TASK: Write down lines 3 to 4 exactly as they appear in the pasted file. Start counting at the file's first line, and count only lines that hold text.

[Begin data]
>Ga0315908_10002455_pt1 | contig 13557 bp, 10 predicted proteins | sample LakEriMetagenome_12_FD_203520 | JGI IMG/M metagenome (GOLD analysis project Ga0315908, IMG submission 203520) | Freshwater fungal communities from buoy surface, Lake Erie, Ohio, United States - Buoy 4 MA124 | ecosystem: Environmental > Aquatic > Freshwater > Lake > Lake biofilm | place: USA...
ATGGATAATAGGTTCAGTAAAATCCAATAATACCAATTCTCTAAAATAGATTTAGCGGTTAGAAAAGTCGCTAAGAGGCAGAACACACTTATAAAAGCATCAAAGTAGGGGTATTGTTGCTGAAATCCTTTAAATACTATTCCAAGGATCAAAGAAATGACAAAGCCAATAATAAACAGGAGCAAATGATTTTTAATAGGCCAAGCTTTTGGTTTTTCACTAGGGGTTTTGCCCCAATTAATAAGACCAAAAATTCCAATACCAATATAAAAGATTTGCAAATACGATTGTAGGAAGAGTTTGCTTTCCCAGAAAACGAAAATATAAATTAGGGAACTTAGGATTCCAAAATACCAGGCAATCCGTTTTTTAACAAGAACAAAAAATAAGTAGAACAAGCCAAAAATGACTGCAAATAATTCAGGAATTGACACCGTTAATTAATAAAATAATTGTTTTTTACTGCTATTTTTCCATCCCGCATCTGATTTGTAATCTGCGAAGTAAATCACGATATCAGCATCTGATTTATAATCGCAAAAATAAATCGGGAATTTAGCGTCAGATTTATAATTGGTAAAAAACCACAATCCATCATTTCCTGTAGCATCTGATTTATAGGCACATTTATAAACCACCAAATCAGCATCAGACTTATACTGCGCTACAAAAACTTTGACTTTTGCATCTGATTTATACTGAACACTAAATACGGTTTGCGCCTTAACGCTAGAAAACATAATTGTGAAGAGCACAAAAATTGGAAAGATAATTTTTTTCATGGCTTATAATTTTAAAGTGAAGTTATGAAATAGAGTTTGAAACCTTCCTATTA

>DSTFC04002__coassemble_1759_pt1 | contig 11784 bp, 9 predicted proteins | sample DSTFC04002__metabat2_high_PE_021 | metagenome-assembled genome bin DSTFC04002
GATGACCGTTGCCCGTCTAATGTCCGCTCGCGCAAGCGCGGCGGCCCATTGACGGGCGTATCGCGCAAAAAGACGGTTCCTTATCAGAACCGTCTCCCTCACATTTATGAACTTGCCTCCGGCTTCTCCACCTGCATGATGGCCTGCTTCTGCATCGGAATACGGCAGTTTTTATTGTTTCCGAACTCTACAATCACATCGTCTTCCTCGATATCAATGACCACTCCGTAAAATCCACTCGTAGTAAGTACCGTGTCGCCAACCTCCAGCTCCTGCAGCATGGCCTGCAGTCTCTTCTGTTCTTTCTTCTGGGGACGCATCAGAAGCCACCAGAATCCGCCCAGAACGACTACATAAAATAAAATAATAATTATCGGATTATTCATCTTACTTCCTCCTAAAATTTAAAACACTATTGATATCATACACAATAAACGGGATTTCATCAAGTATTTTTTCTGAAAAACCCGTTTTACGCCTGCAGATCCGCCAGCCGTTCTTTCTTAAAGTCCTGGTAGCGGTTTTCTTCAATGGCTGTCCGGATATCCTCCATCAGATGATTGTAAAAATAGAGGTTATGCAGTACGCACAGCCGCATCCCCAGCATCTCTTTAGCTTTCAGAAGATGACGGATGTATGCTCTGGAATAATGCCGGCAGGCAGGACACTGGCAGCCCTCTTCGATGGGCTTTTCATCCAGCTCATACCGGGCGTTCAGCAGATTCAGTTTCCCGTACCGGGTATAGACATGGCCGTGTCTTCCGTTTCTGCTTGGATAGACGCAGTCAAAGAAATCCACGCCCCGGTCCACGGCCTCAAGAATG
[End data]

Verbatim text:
>DSTFC04002__coassemble_1759_pt1 | contig 11784 bp, 9 predicted proteins | sample DSTFC04002__metabat2_high_PE_021 | metagenome-assembled genome bin DSTFC04002
GATGACCGTTGCCCGTCTAATGTCCGCTCGCGCAAGCGCGGCGGCCCATTGACGGGCGTATCGCGCAAAAAGACGGTTCCTTATCAGAACCGTCTCCCTCACATTTATGAACTTGCCTCCGGCTTCTCCACCTGCATGATGGCCTGCTTCTGCATCGGAATACGGCAGTTTTTATTGTTTCCGAACTCTACAATCACATCGTCTTCCTCGATATCAATGACCACTCCGTAAAATCCACTCGTAGTAAGTACCGTGTCGCCAACCTCCAGCTCCTGCAGCATGGCCTGCAGTCTCTTCTGTTCTTTCTTCTGGGGACGCATCAGAAGCCACCAGAATCCGCCCAGAACGACTACATAAAATAAAATAATAATTATCGGATTATTCATCTTACTTCCTCCTAAAATTTAAAACACTATTGATATCATACACAATAAACGGGATTTCATCAAGTATTTTTTCTGAAAAACCCGTTTTACGCCTGCAGATCCGCCAGCCGTTCTTTCTTAAAGTCCTGGTAGCGGTTTTCTTCAATGGCTGTCCGGATATCCTCCATCAGATGATTGTAAAAATAGAGGTTATGCAGTACGCACAGCCGCATCCCCAGCATCTCTTTAGCTTTCAGAAGATGACGGATGTATGCTCTGGAATAATGCCGGCAGGCAGGACACTGGCAGCCCTCTTCGATGGGCTTTTCATCCAGCTCATACCGGGCGTTCAGCAGATTCAGTTTCCCGTACCGGGTATAGACATGGCCGTGTCTTCCGTTTCTGCTTGGATAGACGCAGTCAAAGAAATCCACGCCCCGGTCCACGGCCTCAAGAATG